Interview With John Switzer, Seneca Music

Interview John Switzer of Seneca Music. Music Press Asia

John has produced over 50 records and has been involved in many more as a musician or engineer. He has gold records and numerous awards and nominations to his credit. Throughout the 1980s, John performed, toured, and produced with singer-songwriter Jane Siberry. While he has focused primarily on studio production since then, he remains active as a performing and recording musician. John has been involved with the Independent Music Program since its inception in 2004, and has been the program coordinator since 2007.

His passion goes beyond just creating music, and he now plays a leading role in developing programs at Seneca Music, while tutoring its music production classes. Here, John gives a sneak peek into the professional life of a music producer; with insights into working with the up-and-coming songwriters and music producers of today.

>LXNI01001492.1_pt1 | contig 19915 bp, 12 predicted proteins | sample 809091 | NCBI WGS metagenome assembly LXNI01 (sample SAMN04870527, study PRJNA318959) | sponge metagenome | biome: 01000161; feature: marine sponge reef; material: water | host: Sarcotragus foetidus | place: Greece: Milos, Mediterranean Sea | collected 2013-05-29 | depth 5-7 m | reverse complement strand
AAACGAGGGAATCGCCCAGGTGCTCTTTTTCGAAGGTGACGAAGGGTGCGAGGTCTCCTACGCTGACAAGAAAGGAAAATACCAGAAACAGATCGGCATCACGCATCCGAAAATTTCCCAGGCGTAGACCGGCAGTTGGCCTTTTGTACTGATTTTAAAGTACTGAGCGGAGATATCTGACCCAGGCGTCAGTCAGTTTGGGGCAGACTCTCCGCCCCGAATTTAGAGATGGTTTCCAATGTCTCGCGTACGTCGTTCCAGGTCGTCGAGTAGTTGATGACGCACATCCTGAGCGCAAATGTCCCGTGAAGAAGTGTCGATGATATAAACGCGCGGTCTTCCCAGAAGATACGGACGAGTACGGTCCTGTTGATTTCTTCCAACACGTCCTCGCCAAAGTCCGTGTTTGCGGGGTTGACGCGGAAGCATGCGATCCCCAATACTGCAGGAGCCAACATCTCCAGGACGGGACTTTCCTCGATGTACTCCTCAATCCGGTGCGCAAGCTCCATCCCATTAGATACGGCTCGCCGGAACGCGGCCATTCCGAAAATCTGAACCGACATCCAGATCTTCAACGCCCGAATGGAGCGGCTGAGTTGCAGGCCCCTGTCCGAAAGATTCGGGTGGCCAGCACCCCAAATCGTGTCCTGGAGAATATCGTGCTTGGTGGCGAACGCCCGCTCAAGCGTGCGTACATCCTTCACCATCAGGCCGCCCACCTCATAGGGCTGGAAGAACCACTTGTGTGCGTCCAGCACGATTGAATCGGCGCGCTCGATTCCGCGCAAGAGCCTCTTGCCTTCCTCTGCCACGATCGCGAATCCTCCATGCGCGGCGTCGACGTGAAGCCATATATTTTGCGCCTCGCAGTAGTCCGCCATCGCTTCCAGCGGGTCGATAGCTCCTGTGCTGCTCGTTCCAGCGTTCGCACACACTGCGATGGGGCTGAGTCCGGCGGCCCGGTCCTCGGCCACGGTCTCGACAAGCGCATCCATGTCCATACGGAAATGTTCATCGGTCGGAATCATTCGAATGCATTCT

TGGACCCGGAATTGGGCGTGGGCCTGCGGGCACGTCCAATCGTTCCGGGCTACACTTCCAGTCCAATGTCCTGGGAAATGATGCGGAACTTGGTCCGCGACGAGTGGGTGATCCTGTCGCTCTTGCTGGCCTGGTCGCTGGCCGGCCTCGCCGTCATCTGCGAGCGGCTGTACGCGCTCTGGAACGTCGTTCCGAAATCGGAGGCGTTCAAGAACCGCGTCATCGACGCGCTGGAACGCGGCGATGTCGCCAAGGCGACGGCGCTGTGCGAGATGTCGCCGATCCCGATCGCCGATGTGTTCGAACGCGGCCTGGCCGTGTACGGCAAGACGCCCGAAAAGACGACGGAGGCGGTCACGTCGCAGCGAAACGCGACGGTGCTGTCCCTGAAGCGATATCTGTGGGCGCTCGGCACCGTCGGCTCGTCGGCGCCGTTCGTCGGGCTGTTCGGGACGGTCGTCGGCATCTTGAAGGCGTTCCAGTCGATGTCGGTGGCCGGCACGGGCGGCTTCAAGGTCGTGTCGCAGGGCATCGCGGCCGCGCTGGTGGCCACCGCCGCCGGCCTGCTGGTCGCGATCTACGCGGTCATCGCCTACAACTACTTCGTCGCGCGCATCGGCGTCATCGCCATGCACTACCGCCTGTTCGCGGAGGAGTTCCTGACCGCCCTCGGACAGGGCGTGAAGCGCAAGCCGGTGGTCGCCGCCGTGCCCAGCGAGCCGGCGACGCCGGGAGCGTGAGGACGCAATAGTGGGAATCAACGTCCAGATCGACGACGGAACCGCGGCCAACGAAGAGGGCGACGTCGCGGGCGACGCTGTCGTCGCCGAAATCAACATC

Q1: Hi John! What a great opportunity to have you here at Music Press Asia. How has your week been?

We are wrapping up the final week of the Semester at the moment, so things are very busy, and a little bit hectic, but otherwise all is good!

Q2: Here’s a coffee cup question to start: Before Seneca, what were you doing professionally?

Prior to starting at Seneca, I was a full-time musician and record producer. I began as a player, electric bass primarily, performing and touring with various bands, but gradually moved more and more towards the recording studio. I am now full-time at Seneca, and that keeps me very busy, but I perform live and take on a production project or two every year. I still love to play, and I love the process of making records!

Q3: How did you get involved with starting Seneca Music and what roles do you play apart from being a tutor?

A drummer friend of mine taught at Seneca. When he heard that a new music program was being proposed, he recommended me to Michael Smith, the originator of the program. Michael then got in touch to see if I’d be interested in helping to develop the curriculum. Once everything was up and running, I started out teaching a single studio production course. Over the next few years, I gradually added some additional teaching, and was eventually asked to take over as Program Coordinator when Michael stepped down.